Simon Sweetman has been looking at the new enquiry powers that HMRC started using in April 2009, and encourages us and our clients to challenge officers if we think they are behaving unreasonably. In particular, Simon wants to hear from members whether the new powers are working in practice.
Now we all know that Schedule 36 of FA 2008 has made substantial and significant changes to HMRC’s powers, allowing them to make requests for information reasonably required to check the taxpayer's return. As far as Self assessment cases are concerned, this can be done if the enquiry window for the return is still open, or an enquiry into that return is still open, which is as it always was, but also where HMRC has reason to suspect tax has been over or underpaid or too much tax relief has been given for the period.
So the difference here is that HMRC can seek to make such a check after the enquiry window has closed, but must have reason to suspect : this will normally mean that they have information from a bank that differs from what is on the return, or information from some other source that contradicts it. The normal practice in such cases will be to seek to remedy only that figure – unless of course that leads to something else – and not to open an enquiry into the whole return even though there will have been a discovery.
Those of you who do not believe that there have been any changes in HMRC’s attitude to enquiry work would do well to read an article by Simon Norris, Head of the Review of Powers, Deterrents and Safeguards team, in Tax Journal dated 22 June. He is on this occasion writing about safeguards, and encouraging taxpayers and agents to challenge the behaviour of HMRC officers if they think it unreasonable : the Act says that an officer may seek documents that are “reasonably required” to check the return.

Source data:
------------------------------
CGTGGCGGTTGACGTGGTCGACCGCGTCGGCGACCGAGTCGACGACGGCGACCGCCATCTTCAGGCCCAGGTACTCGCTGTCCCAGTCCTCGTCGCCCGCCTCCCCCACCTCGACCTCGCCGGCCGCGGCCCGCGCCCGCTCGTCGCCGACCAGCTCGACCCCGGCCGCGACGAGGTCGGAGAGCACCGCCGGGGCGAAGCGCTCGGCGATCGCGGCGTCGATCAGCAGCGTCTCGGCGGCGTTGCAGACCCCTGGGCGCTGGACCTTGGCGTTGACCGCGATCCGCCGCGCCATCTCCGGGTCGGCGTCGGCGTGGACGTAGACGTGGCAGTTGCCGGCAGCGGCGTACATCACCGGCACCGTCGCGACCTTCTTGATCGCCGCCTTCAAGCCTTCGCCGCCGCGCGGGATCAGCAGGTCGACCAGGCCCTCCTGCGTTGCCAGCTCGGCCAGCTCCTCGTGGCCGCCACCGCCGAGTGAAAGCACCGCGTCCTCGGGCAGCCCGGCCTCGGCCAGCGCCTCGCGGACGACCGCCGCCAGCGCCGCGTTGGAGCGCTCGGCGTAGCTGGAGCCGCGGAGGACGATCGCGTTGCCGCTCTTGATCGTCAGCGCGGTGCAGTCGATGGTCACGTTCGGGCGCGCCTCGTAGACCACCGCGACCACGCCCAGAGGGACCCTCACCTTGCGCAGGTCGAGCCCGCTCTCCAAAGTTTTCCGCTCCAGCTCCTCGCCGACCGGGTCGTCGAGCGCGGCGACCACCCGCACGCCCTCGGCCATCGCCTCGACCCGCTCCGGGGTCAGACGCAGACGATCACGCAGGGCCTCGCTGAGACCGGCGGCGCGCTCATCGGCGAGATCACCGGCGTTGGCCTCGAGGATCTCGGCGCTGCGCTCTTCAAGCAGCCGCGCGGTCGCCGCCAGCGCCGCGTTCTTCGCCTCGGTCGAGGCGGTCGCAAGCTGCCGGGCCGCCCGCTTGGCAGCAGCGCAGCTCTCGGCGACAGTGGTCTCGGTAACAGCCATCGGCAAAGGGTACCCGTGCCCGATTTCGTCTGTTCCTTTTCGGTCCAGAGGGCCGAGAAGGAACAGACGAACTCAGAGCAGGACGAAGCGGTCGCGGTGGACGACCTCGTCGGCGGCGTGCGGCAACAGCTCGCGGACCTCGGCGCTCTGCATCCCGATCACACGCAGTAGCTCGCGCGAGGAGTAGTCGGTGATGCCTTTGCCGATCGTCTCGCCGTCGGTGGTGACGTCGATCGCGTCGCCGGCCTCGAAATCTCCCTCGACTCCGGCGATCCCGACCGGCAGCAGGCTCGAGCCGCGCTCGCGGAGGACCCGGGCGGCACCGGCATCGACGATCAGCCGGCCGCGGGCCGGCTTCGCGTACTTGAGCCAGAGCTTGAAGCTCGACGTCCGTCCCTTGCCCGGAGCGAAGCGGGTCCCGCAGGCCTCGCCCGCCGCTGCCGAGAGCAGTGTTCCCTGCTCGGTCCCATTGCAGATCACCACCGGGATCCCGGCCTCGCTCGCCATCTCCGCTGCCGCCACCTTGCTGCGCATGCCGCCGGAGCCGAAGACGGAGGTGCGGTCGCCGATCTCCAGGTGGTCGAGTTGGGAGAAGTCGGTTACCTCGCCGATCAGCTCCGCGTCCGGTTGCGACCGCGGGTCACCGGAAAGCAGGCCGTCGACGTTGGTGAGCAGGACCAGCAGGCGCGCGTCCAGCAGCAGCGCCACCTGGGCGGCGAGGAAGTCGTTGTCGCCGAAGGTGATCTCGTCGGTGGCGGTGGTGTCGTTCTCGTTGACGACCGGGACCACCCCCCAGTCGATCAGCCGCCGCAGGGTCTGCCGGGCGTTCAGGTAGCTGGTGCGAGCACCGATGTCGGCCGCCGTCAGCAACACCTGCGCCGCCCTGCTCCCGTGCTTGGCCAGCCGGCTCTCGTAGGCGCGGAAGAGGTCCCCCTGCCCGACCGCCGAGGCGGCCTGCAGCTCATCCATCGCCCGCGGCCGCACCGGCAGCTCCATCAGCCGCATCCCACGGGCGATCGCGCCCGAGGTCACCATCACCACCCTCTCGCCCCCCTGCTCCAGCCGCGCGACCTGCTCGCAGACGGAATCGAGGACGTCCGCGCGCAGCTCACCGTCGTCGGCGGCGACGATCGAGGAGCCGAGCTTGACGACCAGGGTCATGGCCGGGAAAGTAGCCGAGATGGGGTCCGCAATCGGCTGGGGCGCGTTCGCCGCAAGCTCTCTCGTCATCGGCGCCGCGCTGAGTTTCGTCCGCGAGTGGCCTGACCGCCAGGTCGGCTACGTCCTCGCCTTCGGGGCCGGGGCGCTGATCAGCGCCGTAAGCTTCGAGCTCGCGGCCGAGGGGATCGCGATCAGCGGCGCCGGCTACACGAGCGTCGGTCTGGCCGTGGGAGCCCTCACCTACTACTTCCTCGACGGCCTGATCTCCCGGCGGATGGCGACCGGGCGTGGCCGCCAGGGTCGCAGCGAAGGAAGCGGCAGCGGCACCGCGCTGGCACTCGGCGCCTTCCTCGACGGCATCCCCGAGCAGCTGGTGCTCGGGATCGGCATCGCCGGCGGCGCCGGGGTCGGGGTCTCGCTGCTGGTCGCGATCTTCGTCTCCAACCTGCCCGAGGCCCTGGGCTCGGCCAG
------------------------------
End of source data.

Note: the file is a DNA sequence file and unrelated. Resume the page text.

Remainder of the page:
Normally, of course, HMRC will want to see originals, and the officer is then entitled to copy or remove those records, but, Mr Norris says, that does not mean that he can insist that the taxpayer makes copies at his or her own expense, nor that records can be taken away for an indefinite period. He also quotes an example where the officer wants to see one year’s records but the available disc contains other years as well : the officer should be ready to consider alternatives, such as a printout of the year’s records or, if possible, an onsite examination.
Simon Norris ends the piece by quoting Andrew Hubbard (this year’s CIOT president) as saying The new powers’ regime has a carefully constructed balance between HMRC powers and taxpayer safeguards. A huge amount of work was put into creating a proper framework of safeguards and it is absolutely essential that taxpayers and agents do use the safeguards where it is appropriate to do so. This is especially true in the early stages of the new regime : rights are there to be used.
Right on, says Simon Norris : and right on, says I.
HMRC has established a forum (chaired by Dave Hartnett, but mainly not HMRC people) to oversee the implementation of the new powers, a forum of which I am a member. What we need is evidence of HMRC (and indeed of taxpayer and agent behaviour) to see how this is working. It is most important that this should come from both sides of the fence.